In particular, the Spanish Government considered that the aim of the ITA 2010 was to maintain the offshore tax regime that the Gibraltar Government had put an end to when it abolished the legislation on exempt and qualifying companies.
After examining the numerous allegations made by Spain and hearing extensive submissions from the Gibraltar Government, on 16 October 2013 the Commission opened a formal investigation. However, it did so only in relation to two discreet aspects of the ITA 2010, namely, a tax exemption given to certain interest and royalty income. The Commission’s concerns with respect to these two matters were addressed, on a without prejudice basis, by the Gibraltar Government through amendments made to the ITA 2010 back in July 2013 (interest) and in January 2014 (royalty income).
In parallel to the above, the European Commission also asked questions on the practice of tax rulings by the Income Tax Office in Gibraltar. In the Gibraltar Government’s view, the Commission’s questions were mistakenly influenced by the enquiries it was making into certain tax rulings given in other European tax jurisdictions in wholly different cases concerning individual companies such as Starbucks, Apple and Microsoft and the Commission’s subsequent policy to investigate the practice of tax rulings throughout the whole EU.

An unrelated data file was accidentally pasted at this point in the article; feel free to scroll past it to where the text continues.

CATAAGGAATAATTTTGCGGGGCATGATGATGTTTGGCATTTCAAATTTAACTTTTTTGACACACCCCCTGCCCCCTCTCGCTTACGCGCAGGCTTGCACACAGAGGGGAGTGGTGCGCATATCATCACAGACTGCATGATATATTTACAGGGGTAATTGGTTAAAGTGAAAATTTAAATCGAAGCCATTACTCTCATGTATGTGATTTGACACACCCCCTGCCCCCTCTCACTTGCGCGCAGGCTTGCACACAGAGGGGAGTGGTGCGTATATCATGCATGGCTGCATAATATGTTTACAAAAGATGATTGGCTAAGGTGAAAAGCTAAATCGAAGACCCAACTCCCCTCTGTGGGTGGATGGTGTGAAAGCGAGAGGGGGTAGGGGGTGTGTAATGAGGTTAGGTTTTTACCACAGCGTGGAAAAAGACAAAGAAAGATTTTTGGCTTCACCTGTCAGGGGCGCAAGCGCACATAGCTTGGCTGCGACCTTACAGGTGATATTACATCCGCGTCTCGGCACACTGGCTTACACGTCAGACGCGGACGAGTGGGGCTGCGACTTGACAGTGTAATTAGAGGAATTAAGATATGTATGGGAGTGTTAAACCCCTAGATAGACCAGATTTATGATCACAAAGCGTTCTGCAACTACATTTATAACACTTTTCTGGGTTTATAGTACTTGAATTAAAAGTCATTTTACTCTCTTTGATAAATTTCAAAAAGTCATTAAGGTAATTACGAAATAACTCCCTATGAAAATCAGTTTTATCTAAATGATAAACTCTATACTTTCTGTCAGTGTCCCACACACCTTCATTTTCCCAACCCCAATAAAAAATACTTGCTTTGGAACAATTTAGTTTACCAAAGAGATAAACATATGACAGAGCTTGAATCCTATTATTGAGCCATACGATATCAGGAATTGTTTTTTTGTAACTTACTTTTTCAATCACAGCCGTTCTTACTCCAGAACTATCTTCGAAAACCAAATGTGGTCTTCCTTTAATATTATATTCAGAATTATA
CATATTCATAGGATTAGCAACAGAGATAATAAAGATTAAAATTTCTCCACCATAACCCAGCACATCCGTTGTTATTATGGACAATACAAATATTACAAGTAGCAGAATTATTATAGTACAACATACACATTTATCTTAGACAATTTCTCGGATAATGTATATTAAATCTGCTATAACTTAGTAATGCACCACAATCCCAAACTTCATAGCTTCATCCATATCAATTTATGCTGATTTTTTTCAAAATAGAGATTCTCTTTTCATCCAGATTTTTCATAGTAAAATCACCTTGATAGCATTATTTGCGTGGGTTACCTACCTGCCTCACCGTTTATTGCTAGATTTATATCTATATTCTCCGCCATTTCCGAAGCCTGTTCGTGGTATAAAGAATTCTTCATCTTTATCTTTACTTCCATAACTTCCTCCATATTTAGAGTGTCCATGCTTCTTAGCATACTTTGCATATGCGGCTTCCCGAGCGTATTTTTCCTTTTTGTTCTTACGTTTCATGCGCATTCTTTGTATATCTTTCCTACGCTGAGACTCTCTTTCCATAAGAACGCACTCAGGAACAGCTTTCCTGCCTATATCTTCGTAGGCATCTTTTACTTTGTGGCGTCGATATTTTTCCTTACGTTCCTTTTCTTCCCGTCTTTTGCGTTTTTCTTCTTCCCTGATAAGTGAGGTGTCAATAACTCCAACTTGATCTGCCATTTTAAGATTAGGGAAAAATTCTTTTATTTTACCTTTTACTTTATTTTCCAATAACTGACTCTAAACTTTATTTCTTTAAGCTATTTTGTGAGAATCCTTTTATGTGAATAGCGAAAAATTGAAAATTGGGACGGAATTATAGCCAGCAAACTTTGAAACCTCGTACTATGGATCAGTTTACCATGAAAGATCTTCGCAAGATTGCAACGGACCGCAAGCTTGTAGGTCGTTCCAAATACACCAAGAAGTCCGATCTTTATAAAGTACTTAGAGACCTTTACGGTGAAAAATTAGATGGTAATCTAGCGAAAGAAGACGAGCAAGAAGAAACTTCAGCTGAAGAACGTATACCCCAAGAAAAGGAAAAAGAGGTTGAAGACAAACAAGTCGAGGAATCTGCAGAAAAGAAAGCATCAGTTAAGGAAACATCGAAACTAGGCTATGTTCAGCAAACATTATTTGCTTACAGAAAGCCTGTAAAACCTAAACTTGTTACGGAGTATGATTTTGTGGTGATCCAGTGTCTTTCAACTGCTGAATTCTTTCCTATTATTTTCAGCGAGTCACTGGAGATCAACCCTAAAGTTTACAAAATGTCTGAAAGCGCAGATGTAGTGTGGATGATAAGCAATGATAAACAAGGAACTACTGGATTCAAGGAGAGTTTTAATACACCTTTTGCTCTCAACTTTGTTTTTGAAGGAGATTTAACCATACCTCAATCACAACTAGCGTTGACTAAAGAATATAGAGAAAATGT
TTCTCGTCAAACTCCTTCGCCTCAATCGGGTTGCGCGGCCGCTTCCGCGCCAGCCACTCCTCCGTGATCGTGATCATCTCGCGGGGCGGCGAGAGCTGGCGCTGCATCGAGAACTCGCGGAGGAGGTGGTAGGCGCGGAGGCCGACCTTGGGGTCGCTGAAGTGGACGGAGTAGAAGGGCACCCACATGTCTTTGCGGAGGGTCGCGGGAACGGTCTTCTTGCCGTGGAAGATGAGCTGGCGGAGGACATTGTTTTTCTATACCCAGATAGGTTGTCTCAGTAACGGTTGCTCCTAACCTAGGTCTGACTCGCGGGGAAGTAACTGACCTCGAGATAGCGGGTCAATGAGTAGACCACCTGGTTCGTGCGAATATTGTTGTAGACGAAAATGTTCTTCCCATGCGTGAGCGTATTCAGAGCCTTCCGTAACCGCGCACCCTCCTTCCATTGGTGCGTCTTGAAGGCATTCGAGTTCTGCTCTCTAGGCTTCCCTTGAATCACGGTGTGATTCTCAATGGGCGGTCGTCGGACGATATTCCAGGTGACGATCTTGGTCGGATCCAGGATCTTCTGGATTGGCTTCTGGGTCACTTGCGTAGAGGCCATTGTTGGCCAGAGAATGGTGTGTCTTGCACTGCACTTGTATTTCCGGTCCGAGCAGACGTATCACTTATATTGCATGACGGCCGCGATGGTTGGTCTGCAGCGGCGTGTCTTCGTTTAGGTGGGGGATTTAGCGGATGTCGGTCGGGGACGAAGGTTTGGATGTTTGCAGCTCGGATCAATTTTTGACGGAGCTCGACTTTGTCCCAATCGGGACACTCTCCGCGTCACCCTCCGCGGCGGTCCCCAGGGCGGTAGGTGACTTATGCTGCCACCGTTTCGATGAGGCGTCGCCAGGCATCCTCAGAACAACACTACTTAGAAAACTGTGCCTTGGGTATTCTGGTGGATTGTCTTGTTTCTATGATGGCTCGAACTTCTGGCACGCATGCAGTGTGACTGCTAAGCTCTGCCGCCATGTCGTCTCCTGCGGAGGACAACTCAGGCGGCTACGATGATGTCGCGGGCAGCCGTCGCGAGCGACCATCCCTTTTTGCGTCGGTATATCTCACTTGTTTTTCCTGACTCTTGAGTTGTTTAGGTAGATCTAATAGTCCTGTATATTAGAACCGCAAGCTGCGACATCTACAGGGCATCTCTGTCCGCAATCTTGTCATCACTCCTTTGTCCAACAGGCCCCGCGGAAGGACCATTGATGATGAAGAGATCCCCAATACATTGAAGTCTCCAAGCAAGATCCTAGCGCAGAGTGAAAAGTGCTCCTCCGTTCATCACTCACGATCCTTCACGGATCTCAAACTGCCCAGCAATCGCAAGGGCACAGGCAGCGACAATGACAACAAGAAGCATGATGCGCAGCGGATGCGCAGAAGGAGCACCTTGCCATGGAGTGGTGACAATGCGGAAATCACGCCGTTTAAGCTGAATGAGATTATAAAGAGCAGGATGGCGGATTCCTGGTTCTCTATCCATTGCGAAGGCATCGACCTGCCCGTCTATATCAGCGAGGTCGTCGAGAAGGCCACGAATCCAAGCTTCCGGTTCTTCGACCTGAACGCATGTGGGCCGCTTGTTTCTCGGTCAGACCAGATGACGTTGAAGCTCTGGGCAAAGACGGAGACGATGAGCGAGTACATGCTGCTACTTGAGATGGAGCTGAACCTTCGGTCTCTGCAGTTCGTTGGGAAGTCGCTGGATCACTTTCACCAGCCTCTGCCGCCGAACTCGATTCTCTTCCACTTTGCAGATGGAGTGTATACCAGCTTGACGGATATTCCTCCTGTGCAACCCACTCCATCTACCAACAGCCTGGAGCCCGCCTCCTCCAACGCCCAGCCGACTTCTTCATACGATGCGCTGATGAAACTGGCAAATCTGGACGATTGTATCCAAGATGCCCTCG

Notwithstanding Gibraltar’s submissions, on 1 October 2014, the Commission decided to extend its investigation to the practice of tax rulings by the Income Tax Office. This decision was taken by the Spanish Commissioner Almunia, who at that time was responsible for state aids, whilst discussions regarding a large number of tax rulings were still on-going. Mr Almunia had, in other cases, been suspected of national partiality. He took the decision in haste just a few weeks before the end of his term as Competition Commissioner. The decision contained a number of palpable errors. It triggered a series of events, including direct communications between the Chief Minister and the new President of the European Commission and Competition Commissioner. These errors were, to a large extent, acknowledged by the Commission, which explains why the decision opening an investigation into the practice of tax rulings in Gibraltar was not published until 7 October 2016, that is, over two years after it had been taken.
It was immediately challenged by the Gibraltar Government before the General Court of the European Union. That case is currently pending.
At the same time as bringing the legal challenge, the Gibraltar Government remained fully engaged with the Commission in its investigation of the tax rulings practice in Gibraltar. During that time extensive exchanges have taken place and numerous meetings have been attended to by the Gibraltar team in Brussels. In that process, we have been able to persuade the Commission that there was no systematic problem with the practice of tax rulings in Gibraltar, as the Commission thought there was, and that in its tax rulings the Income Tax Office simply provided an expression of the law applicable to a particular case and based on the facts submitted to it.
It is vitally important to bear in mind that in today’s decision, the Commission has accepted Gibraltar’s arguments that the tax ruling practice, as a whole, under the ITA 2010 does not constitute State aid.
In the discussions with the Commission, the Gibraltar Government agreed to introduce legislation regulating the practice on tax rulings in order to place it on a more solid legislative footing as well as Guidance Notes including on the interpretation of the territorial principle of taxation. These were published by the Gibraltar Government in October 2018.